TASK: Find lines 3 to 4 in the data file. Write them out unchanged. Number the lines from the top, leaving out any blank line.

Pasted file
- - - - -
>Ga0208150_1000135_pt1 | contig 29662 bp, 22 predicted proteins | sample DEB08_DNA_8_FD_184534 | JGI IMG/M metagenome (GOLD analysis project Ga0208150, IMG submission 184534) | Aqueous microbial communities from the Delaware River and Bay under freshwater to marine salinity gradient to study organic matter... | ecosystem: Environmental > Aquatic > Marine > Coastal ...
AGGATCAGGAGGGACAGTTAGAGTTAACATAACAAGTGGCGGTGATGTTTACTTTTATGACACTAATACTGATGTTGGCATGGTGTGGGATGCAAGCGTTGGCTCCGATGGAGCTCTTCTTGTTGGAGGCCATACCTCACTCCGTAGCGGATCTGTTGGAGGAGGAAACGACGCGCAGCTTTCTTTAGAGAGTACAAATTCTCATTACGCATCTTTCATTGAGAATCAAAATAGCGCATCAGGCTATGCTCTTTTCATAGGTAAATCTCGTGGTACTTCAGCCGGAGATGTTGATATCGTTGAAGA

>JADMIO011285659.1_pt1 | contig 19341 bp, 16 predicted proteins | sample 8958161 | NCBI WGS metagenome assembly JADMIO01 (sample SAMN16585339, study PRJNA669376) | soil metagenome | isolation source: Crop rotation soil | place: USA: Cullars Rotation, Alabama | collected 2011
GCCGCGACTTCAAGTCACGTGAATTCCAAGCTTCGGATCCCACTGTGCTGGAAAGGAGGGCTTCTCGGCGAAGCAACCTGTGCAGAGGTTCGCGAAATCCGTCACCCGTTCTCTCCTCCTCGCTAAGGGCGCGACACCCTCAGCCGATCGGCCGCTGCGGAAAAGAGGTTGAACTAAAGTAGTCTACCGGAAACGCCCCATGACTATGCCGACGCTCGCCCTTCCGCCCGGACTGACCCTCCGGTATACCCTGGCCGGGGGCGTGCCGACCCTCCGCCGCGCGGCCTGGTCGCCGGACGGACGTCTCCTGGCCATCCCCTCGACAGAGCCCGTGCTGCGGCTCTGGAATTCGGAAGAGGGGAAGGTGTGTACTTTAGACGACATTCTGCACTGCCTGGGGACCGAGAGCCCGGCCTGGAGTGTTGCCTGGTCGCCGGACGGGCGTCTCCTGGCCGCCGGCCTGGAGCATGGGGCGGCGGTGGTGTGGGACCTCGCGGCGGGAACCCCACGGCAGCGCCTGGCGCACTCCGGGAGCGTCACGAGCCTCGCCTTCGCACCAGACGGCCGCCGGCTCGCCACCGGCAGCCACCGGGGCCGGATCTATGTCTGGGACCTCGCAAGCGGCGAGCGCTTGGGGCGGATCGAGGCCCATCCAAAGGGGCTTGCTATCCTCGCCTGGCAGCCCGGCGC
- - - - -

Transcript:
>JADMIO011285659.1_pt1 | contig 19341 bp, 16 predicted proteins | sample 8958161 | NCBI WGS metagenome assembly JADMIO01 (sample SAMN16585339, study PRJNA669376) | soil metagenome | isolation source: Crop rotation soil | place: USA: Cullars Rotation, Alabama | collected 2011
GCCGCGACTTCAAGTCACGTGAATTCCAAGCTTCGGATCCCACTGTGCTGGAAAGGAGGGCTTCTCGGCGAAGCAACCTGTGCAGAGGTTCGCGAAATCCGTCACCCGTTCTCTCCTCCTCGCTAAGGGCGCGACACCCTCAGCCGATCGGCCGCTGCGGAAAAGAGGTTGAACTAAAGTAGTCTACCGGAAACGCCCCATGACTATGCCGACGCTCGCCCTTCCGCCCGGACTGACCCTCCGGTATACCCTGGCCGGGGGCGTGCCGACCCTCCGCCGCGCGGCCTGGTCGCCGGACGGACGTCTCCTGGCCATCCCCTCGACAGAGCCCGTGCTGCGGCTCTGGAATTCGGAAGAGGGGAAGGTGTGTACTTTAGACGACATTCTGCACTGCCTGGGGACCGAGAGCCCGGCCTGGAGTGTTGCCTGGTCGCCGGACGGGCGTCTCCTGGCCGCCGGCCTGGAGCATGGGGCGGCGGTGGTGTGGGACCTCGCGGCGGGAACCCCACGGCAGCGCCTGGCGCACTCCGGGAGCGTCACGAGCCTCGCCTTCGCACCAGACGGCCGCCGGCTCGCCACCGGCAGCCACCGGGGCCGGATCTATGTCTGGGACCTCGCAAGCGGCGAGCGCTTGGGGCGGATCGAGGCCCATCCAAAGGGGCTTGCTATCCTCGCCTGGCAGCCCGGCGC